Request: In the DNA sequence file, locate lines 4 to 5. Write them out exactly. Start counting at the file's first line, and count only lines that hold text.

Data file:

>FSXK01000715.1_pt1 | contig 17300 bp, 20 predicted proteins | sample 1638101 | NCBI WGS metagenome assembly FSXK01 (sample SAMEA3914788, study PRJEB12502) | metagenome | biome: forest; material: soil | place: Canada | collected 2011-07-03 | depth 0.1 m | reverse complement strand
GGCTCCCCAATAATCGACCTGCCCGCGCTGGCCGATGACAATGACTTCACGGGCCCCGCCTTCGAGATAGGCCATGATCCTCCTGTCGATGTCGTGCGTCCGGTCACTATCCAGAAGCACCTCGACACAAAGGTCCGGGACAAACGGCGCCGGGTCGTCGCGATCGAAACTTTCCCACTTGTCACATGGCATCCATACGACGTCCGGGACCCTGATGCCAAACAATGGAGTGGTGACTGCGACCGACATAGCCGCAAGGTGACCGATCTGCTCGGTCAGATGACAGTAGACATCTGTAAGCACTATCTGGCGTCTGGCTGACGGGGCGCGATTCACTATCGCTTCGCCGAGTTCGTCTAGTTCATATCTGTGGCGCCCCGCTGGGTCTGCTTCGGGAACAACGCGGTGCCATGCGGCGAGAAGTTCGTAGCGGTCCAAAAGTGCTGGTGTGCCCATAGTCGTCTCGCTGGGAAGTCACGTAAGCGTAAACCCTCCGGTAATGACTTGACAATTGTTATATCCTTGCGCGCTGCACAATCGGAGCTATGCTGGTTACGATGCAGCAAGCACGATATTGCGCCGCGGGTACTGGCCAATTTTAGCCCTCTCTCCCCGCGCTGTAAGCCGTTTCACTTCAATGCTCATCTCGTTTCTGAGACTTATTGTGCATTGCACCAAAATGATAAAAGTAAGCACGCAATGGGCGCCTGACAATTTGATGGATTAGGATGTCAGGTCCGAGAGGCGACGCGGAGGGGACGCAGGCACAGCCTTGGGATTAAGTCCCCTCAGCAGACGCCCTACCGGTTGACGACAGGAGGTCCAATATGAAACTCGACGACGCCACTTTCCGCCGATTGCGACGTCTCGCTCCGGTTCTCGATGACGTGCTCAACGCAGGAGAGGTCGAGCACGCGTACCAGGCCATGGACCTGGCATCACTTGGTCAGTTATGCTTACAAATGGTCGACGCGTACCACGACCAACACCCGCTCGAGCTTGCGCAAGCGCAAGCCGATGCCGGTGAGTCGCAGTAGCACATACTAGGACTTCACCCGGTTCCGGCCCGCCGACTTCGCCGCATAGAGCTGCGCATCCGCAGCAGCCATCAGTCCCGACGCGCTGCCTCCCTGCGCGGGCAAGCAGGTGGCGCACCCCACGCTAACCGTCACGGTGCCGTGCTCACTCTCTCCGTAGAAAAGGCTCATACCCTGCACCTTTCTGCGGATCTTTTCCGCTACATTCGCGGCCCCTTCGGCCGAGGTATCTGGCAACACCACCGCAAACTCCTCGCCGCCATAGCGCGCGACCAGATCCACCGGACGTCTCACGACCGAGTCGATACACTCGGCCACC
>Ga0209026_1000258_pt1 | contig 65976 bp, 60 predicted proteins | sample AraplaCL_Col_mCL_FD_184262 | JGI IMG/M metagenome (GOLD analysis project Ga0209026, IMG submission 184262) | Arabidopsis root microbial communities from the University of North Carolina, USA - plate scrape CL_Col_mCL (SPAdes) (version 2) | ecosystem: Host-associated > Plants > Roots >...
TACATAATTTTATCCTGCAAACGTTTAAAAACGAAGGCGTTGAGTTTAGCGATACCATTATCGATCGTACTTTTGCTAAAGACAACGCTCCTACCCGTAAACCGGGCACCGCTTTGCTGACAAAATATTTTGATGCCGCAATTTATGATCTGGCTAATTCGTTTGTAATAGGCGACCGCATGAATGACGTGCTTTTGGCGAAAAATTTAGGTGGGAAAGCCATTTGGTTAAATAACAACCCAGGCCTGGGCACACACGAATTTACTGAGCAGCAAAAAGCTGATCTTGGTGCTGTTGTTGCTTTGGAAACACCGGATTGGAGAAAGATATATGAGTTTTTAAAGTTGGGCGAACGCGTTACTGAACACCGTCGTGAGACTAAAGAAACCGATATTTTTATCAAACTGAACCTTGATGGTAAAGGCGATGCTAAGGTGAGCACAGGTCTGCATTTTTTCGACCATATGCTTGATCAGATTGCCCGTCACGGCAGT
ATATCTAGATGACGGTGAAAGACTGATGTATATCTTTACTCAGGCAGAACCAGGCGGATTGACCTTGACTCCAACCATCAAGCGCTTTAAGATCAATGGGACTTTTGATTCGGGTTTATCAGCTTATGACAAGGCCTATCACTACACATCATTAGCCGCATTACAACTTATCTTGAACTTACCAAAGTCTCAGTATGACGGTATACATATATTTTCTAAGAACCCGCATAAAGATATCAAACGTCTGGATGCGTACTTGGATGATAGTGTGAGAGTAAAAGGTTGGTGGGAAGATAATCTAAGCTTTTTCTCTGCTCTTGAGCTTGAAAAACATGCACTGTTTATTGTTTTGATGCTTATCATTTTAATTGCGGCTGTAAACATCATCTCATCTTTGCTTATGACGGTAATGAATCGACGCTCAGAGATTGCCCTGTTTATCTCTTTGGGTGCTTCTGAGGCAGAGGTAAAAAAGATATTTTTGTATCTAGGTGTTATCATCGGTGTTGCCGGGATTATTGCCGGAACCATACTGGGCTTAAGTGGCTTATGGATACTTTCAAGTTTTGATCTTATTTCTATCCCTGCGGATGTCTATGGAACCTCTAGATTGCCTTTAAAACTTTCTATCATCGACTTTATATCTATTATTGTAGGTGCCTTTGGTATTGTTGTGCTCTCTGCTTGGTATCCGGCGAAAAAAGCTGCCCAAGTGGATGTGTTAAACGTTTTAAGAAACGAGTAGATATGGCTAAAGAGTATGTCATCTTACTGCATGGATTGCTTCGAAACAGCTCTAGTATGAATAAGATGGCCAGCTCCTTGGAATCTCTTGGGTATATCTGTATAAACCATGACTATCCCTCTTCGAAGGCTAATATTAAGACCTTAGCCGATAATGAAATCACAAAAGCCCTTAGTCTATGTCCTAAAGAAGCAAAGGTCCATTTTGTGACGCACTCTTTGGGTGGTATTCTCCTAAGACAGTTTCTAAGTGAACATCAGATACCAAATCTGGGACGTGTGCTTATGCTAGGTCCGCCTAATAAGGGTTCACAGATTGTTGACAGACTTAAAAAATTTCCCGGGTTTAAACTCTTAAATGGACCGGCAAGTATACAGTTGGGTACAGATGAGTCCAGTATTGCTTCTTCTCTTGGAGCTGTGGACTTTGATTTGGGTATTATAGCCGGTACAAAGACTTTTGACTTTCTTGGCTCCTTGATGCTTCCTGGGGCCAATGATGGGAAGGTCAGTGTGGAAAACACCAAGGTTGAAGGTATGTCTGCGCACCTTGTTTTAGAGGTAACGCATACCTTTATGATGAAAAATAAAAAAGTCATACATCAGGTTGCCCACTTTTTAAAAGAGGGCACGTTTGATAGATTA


TACATAATTTTATCCTGCAAACGTTTAAAAACGAAGGCGTTGAGTTTAGCGATACCATTATCGATCGTACTTTTGCTAAAGACAACGCTCCTACCCGTAAACCGGGCACCGCTTTGCTGACAAAATATTTTGATGCCGCAATTTATGATCTGGCTAATTCGTTTGTAATAGGCGACCGCATGAATGACGTGCTTTTGGCGAAAAATTTAGGTGGGAAAGCCATTTGGTTAAATAACAACCCAGGCCTGGGCACACACGAATTTACTGAGCAGCAAAAAGCTGATCTTGGTGCTGTTGTTGCTTTGGAAACACCGGATTGGAGAAAGATATATGAGTTTTTAAAGTTGGGCGAACGCGTTACTGAACACCGTCGTGAGACTAAAGAAACCGATATTTTTATCAAACTGAACCTTGATGGTAAAGGCGATGCTAAGGTGAGCACAGGTCTGCATTTTTTCGACCATATGCTTGATCAGATTGCCCGTCACGGCAGT
ATATCTAGATGACGGTGAAAGACTGATGTATATCTTTACTCAGGCAGAACCAGGCGGATTGACCTTGACTCCAACCATCAAGCGCTTTAAGATCAATGGGACTTTTGATTCGGGTTTATCAGCTTATGACAAGGCCTATCACTACACATCATTAGCCGCATTACAACTTATCTTGAACTTACCAAAGTCTCAGTATGACGGTATACATATATTTTCTAAGAACCCGCATAAAGATATCAAACGTCTGGATGCGTACTTGGATGATAGTGTGAGAGTAAAAGGTTGGTGGGAAGATAATCTAAGCTTTTTCTCTGCTCTTGAGCTTGAAAAACATGCACTGTTTATTGTTTTGATGCTTATCATTTTAATTGCGGCTGTAAACATCATCTCATCTTTGCTTATGACGGTAATGAATCGACGCTCAGAGATTGCCCTGTTTATCTCTTTGGGTGCTTCTGAGGCAGAGGTAAAAAAGATATTTTTGTATCTAGGTGTTATCATCGGTGTTGCCGGGATTATTGCCGGAACCATACTGGGCTTAAGTGGCTTATGGATACTTTCAAGTTTTGATCTTATTTCTATCCCTGCGGATGTCTATGGAACCTCTAGATTGCCTTTAAAACTTTCTATCATCGACTTTATATCTATTATTGTAGGTGCCTTTGGTATTGTTGTGCTCTCTGCTTGGTATCCGGCGAAAAAAGCTGCCCAAGTGGATGTGTTAAACGTTTTAAGAAACGAGTAGATATGGCTAAAGAGTATGTCATCTTACTGCATGGATTGCTTCGAAACAGCTCTAGTATGAATAAGATGGCCAGCTCCTTGGAATCTCTTGGGTATATCTGTATAAACCATGACTATCCCTCTTCGAAGGCTAATATTAAGACCTTAGCCGATAATGAAATCACAAAAGCCCTTAGTCTATGTCCTAAAGAAGCAAAGGTCCATTTTGTGACGCACTCTTTGGGTGGTATTCTCCTAAGACAGTTTCTAAGTGAACATCAGATACCAAATCTGGGACGTGTGCTTATGCTAGGTCCGCCTAATAAGGGTTCACAGATTGTTGACAGACTTAAAAAATTTCCCGGGTTTAAACTCTTAAATGGACCGGCAAGTATACAGTTGGGTACAGATGAGTCCAGTATTGCTTCTTCTCTTGGAGCTGTGGACTTTGATTTGGGTATTATAGCCGGTACAAAGACTTTTGACTTTCTTGGCTCCTTGATGCTTCCTGGGGCCAATGATGGGAAGGTCAGTGTGGAAAACACCAAGGTTGAAGGTATGTCTGCGCACCTTGTTTTAGAGGTAACGCATACCTTTATGATGAAAAATAAAAAAGTCATACATCAGGTTGCCCACTTTTTAAAAGAGGGCACGTTTGATAGATTA